‘Swifty Swindle’: Oak Bay police say victims out $2,400 after concert ticket scam

'Swifty Swindle': Oak Bay police say victims out $2,400 after concert ticket scam
Photo by Jordan Strauss/Invision/AP
Taylor Swift is pictured.

Taylor Swift concert ticket scams are once again making the rounds on Vancouver Island, this time in Oak Bay where police say victims were duped out of thousands of dollars.

According to Oak Bay Police, in two separate incidents, victims e-transferred $2,400 in return for four passes to a Swift concert, only to later learn it was a scam.

The first incident was reported to police on June 11, after the complainant said they saw a Facebook post from a friend claiming they were selling tickets. The victim sent the e-transfer, and soon after received “obvious” fake tickets, say police.

Eventually, the victim found out their friend’s Facebook had been hacked, and police say the file has been referred to the Canadian Anti-Fraud Centre (CAFC).

Later, on June 11, Oak Bay police received a second call about fraud involving similar scammer tactics. The victim’s friend was advertising the Swift tickets on Facebook, so they e-transferred $2,000. The seller then asked for another $400, claiming there was a surcharge to transfer the tickets.

The victim sent the extra money then “became concerned they were being scammed,” said police.

“The complainant called their friend and confirmed it was a scam. The friend advised their Facebook account had been hacked.”


Police say they’re still investigating the scams.

“The same ‘hacked’ Facebook profile had been used in both reports of fraud to Oak Bay Police,” reads a news release Tuesday.

“The ‘Swifty Swindle,’ similar to the frauds reported to Oak Bay Police this past week, has been reported in several other police jurisdictions over the past few weeks.”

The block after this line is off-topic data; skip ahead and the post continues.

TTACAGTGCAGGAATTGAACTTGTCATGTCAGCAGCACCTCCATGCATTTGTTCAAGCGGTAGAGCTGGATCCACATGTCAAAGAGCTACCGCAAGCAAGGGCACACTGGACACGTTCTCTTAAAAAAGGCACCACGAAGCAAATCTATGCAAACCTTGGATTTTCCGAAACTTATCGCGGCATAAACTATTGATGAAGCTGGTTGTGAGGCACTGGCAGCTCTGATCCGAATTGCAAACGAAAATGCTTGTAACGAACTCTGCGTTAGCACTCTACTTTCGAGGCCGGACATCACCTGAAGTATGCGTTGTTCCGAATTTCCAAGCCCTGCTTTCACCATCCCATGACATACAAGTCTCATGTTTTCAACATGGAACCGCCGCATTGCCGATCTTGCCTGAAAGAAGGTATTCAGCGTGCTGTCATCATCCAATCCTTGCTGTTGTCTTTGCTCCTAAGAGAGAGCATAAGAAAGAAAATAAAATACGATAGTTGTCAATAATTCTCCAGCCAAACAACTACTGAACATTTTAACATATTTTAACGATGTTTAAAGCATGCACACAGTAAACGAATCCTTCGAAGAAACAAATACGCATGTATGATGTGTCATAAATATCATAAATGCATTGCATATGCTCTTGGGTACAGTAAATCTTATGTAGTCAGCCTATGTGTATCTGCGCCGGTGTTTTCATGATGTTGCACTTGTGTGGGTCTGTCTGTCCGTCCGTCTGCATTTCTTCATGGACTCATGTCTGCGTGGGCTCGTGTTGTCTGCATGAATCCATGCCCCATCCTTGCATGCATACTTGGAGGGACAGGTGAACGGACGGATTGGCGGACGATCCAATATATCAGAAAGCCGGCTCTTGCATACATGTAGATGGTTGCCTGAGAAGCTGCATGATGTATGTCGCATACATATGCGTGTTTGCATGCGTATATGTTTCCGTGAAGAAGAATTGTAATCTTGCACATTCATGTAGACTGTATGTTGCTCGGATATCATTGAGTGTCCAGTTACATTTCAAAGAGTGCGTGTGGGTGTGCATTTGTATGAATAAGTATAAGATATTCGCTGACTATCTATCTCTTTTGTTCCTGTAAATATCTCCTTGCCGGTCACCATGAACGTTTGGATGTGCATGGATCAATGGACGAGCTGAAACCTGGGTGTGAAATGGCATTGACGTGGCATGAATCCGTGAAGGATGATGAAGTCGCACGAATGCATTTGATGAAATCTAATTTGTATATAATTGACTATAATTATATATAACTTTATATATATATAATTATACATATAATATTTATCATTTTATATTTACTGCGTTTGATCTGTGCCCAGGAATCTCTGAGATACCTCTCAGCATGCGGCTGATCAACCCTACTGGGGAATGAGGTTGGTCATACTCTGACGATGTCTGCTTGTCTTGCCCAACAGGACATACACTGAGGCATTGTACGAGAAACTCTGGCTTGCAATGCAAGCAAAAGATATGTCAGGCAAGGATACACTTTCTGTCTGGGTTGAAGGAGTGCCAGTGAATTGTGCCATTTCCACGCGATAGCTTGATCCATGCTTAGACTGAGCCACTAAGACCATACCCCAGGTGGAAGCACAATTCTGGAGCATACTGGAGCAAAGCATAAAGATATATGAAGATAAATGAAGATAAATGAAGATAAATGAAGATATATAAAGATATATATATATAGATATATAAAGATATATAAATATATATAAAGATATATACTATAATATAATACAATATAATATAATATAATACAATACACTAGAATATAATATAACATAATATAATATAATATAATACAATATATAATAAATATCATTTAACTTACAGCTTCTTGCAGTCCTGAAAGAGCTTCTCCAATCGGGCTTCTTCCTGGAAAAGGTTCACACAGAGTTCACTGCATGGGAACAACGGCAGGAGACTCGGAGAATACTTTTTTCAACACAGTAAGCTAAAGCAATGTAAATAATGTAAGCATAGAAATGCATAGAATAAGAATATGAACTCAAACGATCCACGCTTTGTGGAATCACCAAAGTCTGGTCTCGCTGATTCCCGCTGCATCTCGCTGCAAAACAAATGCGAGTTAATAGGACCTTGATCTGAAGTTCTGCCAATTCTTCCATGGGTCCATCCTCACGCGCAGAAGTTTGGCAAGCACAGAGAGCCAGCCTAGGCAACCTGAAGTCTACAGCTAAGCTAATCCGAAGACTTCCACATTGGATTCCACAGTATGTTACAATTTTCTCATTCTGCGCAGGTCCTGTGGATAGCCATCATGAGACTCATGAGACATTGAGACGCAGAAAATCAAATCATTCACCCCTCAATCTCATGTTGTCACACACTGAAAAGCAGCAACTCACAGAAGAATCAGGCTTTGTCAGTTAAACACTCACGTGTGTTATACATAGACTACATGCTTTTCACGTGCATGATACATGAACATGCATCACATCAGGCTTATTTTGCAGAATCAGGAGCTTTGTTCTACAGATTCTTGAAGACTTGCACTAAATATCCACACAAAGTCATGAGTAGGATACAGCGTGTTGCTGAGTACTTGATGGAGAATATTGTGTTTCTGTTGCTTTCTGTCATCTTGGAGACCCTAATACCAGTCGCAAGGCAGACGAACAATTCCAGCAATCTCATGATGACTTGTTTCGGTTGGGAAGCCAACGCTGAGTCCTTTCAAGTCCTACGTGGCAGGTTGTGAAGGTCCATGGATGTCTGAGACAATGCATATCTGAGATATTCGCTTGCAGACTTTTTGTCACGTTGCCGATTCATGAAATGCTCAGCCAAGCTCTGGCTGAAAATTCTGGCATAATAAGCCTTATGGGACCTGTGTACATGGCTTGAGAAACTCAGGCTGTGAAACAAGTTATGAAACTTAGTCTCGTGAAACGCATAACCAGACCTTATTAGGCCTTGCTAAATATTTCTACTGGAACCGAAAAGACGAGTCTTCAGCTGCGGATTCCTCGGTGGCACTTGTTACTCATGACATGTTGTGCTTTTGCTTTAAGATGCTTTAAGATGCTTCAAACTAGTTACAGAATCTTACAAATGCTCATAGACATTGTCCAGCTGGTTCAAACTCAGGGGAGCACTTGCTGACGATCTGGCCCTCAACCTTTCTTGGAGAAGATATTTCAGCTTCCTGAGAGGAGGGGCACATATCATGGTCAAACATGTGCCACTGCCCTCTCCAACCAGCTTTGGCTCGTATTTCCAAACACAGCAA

Pop star Swift, known for songs like “Shake It Off” and “Anti-Hero,” is bringing her Eras Tour to Canada, stopping by Vancouver’s BC Place from Dec. 6 to 8.

Like in Oak Bay, concert ticket scams have also hit other parts of the Island, including the West Shore. In April, RCMP there said they were receiving numerous complaints of fraud involving the re-sale of Swift tickets, and last summer Mounties on Quadra Island got the word out about a similar online scam.

RCMP warned the public to stay wary.

“There is always a risk to purchasing items privately listed for sale online, especially popular concert tickets. Police recommend only purchasing concert tickets from verified organizations,” said West Shore RCMP Cpl. Nancy Saggar in April.

Swift’s tour, which kicked off last March, has become one of the most lucrative shows in history, according to research company QuestionPro. When the upcoming Vancouver shows were announced, organizers called it “the hottest ticket in town.”

Island-based sports teams have offered passes to the shows as promotions, while BC Ferries and Hullo say they’re adding extra sailings for when Swift’s in Vancouver.

Even B.C. Premier David Eby let his inner Swiftie shine last year, pleading on social media for the American singer-songwriter to stop by Canada’s West Coast.

The Canadian Anti-Fraud Centre’s website offers tips on how to protect yourself against scams. It says such crimes can happen to anyone at any time, so it’s important to be cautious. If you fall victim, contact both police and the CAFC.

Social media users should also take steps to prevent their accounts from being hacked, like creating strong passwords and using multi-factor authentication.

Anyone with information about the ticket scams in Oak Bay is asked to call police at 250-592-2424 or Crime Stoppers at 1-800-222-8477 (TIPS).

Ethan MorneauEthan Morneau

Recent Stories

Send us your news tips and videos!